Bryn Mawr Classical Review

BMCR 2012.12.47 on the BMCR blog

Bryn Mawr Classical Review 2012.12.47

Katja Maria Vogt, Belief and Truth: a Skeptic Reading of Plato.   Oxford; New York:  Oxford University Press, 2012.  Pp. ix, 209.  ISBN 9780199916818.  $55.00.  

Reviewed by Lloyd Gerson, University of Toronto (

The subtitle of this monograph is somewhat ambiguous and misleading. Are we to expect an account and perhaps defense of the general view expressed variously by Cicero, Sextus Empiricus, and Diogenes Laertius among others that Plato’s dialogues are in some way “undogmatic”? Or are we to expect, as perhaps suggested by the word “reading”, the author’s ahistorical argument for something that might be termed “skeptical Platonism”? I still am not sure which position Vogt delivers. For only about half the book focuses on a few of Plato’s dialogues. The other half treats some particular questions in Pyrrhonian Skeptic and Stoic epistemology. I will try to explain below how I think the author ties these two halves together.

In the lengthy introductory chapter, Vogt states that she is interested in “the Socratic side of ancient epistemology” (3). She adds: “I shall discuss Plato’s engagement with central Socratic ideas about an examined life, as well as versions of what I call Socratic epistemology, found in ancient Skeptic philosophies and in Stoic epistemology.” Vogt seems to suppose that these “Socratic ideas” are found in the dialogues; she does not purport to consider the ideas of the historical Socrates. Of course, there is a well-established interpretative tradition that holds that certain dialogues of Plato can be isolated and identified as containing Socratic ideas as opposed to Platonic ideas. These dialogues, however, are universally taken to be “early” as opposed to “middle” or “late”. They do not include, for example, Republic or Theaetetus or Philebus, all of which, nevertheless, are appealed to by Vogt as providing evidence of “Socratic epistemology”. As she proceeds, it becomes increasingly clear that “Socratic epistemology” is just Platonic epistemology inspired by Socrates, although she does insist that she is aiming to articulate “the Socratic side of Plato”, “the Socratic tradition” (p.4), and “some core Socratic intuitions” (p. 9, n.18). And this is perfectly reasonable.

Somewhat more troubling is that, in trying to understand Plato’s epistemology, Vogt ignores a good deal of evidence from the dialogues. She also, specifically excludes Aristotle’s testimony (p. 13, n.29) as involving “a host of difficulties”. She does in this note say that she is not basing any of her arguments on “Aristotle’s depiction of Socrates”, though she does not offer any remarks on Aristotle’s depiction of Plato or on how Plato differed from Socrates. This testimony, however, seems relevant. At Metaphysics Alpha 6, 987a29-b1, Aristotle says that Plato “from his youth”, having been acquainted with Cratylus and the Heraclitean flux doctrine, came to the view that there was no knowledge (epistēmē) of sensibles. And Plato continued to hold this view later on. The passage continues to specify what Plato did in fact think knowledge was of, namely separate Ideas. The direct relevance of this account to Vogt’s theme is clear. If Plato’s basic epistemological position was developed “from his youth”, and was held by him afterwards, then there is no dialogue—early, middle, or late—that may be assumed to contain “Socratic epistemology” if this is supposed to be something different from the epistemology of Plato’s “two-world” metaphysics. Of course, it is possible that Aristotle’s testimony is untrustworthy. It is also possible that Plato, despite holding these views, did aim in certain dialogues to represent the views of Socrates, views other than his own. If Vogt holds either of these positions, one would have liked to have seen some argument in support of them. As it is, the Aristotelian testimony is set aside and instead we find a curious mixture of reflection on “Socratic ignorance” as a principle of a certain way of life and an attempt to explain Plato’s account of the relation between knowledge and belief (doxa). The former turns out to be illuminated by the Pyrrhonian Skeptic position on “suspension of belief” as conducive to a good or at least tranquil life, and the latter illuminated by the Stoic argument that not only is it the case that the sage alone has knowledge, but that the beliefs of everyone else cannot even be said to be properly true or false.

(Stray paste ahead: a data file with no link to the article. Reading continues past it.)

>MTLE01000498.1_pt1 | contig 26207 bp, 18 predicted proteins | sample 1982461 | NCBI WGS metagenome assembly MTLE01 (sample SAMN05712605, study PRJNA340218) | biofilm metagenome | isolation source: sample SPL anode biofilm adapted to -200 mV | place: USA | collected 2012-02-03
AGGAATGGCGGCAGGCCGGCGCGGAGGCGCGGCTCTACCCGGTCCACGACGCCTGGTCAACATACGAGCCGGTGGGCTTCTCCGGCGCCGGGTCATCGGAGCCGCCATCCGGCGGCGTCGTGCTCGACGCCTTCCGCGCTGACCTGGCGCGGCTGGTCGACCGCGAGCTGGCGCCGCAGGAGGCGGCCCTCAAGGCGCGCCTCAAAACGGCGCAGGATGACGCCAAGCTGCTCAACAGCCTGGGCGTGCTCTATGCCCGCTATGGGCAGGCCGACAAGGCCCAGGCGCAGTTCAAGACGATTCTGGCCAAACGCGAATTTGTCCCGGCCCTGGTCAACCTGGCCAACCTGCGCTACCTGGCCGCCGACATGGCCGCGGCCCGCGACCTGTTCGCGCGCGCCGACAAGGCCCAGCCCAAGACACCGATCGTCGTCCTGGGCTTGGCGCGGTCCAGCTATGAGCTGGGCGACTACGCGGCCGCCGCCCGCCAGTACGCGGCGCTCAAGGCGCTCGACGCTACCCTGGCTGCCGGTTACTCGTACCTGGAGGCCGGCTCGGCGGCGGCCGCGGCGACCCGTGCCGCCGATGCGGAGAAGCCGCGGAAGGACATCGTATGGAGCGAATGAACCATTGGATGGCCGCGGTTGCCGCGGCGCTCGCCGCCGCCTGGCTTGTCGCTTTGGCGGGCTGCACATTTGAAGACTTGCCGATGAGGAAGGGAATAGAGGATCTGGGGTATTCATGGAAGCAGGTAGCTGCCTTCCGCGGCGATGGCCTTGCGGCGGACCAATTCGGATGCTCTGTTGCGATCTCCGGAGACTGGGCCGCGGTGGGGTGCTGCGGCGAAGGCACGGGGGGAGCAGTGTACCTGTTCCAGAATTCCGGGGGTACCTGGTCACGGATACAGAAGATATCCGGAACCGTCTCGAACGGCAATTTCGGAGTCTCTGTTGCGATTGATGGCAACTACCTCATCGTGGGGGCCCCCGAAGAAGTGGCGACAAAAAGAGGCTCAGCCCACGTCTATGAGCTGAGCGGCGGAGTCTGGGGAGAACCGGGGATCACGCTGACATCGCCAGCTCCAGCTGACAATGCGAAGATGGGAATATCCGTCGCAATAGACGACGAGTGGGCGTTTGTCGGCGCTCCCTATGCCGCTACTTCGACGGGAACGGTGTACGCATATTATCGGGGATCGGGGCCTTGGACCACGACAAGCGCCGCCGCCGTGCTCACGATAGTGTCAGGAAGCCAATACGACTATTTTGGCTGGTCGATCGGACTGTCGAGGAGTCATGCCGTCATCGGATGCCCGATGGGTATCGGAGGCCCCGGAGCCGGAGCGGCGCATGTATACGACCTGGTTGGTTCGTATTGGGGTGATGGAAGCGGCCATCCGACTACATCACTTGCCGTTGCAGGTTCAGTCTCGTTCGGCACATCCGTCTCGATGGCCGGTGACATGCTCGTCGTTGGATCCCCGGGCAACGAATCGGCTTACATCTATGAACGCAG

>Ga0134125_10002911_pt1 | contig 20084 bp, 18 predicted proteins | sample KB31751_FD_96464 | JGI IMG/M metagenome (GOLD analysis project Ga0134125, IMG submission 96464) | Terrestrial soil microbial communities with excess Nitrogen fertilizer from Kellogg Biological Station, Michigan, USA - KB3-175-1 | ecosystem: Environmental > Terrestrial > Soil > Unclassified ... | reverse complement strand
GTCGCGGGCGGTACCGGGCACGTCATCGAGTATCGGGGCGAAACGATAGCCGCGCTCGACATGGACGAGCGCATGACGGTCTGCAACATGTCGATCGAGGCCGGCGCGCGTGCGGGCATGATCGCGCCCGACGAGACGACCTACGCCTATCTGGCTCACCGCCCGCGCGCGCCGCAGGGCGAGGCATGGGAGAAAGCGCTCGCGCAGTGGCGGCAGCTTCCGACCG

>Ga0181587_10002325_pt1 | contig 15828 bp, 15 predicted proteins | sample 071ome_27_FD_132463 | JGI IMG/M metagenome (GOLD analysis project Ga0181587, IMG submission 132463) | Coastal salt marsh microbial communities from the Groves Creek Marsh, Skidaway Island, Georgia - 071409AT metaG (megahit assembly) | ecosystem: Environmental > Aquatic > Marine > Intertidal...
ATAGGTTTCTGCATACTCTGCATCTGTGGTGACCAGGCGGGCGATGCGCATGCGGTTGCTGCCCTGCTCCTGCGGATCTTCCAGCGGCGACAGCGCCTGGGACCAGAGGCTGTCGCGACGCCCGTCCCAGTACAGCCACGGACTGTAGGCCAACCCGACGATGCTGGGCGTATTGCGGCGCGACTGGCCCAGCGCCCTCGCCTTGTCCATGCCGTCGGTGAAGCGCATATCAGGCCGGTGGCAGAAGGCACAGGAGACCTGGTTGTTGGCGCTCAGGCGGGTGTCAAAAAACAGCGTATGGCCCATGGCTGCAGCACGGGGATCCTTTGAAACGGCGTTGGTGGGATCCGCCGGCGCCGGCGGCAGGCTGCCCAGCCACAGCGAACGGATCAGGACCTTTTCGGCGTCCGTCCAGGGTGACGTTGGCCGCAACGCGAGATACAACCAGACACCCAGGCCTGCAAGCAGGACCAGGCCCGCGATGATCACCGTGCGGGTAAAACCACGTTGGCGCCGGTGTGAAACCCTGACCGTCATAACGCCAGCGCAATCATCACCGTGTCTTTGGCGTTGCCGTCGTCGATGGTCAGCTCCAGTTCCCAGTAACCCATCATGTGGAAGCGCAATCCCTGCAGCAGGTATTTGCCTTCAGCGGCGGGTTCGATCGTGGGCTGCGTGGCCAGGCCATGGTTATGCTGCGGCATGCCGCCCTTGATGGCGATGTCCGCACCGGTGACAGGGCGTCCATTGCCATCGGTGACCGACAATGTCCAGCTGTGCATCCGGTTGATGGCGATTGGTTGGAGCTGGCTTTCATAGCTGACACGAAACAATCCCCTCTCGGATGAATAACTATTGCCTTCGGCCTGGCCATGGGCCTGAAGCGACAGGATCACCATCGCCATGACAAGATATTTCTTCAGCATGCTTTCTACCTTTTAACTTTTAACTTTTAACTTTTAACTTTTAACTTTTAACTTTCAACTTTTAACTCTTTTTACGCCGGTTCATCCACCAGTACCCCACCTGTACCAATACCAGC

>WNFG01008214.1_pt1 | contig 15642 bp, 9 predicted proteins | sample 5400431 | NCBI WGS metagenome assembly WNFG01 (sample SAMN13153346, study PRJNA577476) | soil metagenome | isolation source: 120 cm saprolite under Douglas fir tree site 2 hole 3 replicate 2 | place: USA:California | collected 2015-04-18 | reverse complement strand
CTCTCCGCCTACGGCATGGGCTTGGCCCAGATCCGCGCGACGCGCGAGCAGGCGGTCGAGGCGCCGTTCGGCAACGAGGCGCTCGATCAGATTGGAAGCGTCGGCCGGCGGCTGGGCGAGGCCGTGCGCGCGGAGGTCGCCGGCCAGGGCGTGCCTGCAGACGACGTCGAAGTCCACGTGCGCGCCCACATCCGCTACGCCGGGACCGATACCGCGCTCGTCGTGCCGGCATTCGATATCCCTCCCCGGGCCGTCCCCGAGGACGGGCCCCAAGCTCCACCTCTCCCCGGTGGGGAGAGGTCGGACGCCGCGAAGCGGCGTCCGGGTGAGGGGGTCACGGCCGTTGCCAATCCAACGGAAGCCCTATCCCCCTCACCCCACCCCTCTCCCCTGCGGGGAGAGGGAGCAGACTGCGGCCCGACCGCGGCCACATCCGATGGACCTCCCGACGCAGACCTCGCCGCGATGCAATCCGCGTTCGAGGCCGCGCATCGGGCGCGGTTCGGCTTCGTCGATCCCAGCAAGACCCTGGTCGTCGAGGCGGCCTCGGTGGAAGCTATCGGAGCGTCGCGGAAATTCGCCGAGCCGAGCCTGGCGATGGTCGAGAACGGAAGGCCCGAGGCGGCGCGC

Vogt’s strategy, set forth in Chapter 1, is to connect Socrates’ self-professed ignorance with Plato’s denigration of belief. Thus, belief is supposed to be a sort of ignorance. Because Socrates “knows” that he is ignorant, he possesses human wisdom. What this does or ought to lead Plato to say is that, like the Skeptic, we should withhold beliefs or assent to propositions because we can never attain knowledge of these (p. 50). In order to explain why knowledge is thus unattainable, Vogt relies on what she takes to be a pervasive definition of knowledge in the early dialogues, namely, that knowledge is a technē or “expertise” and “to some extent” sophia or wisdom (p. 39). Socrates, she claims, is an expert in nothing. And yet, two pages later, she argues that “Socrates knows a number of things without being an expert in anything, and at the same time he has human wisdom” (p. 41). And then on the next page, she asserts that “Plato’s earliest (and presumably most Socratic) epistemology is conceived in terms of expertise (technē) rather than knowledge” (p. 42). I am afraid that I am unable to stitch together the above three claims in any way that makes sense. I am not clear what knowledge without expertise is taken to be if knowledge and expertise are identical. One might suppose that knowledge in the non-expert sense is a kind of belief: presumably, true belief. In Socrates’ case, it would be a true belief about our human limitations. This is, of course, a familiar explanation for the puzzle of how Socrates can be both ignorant and wise.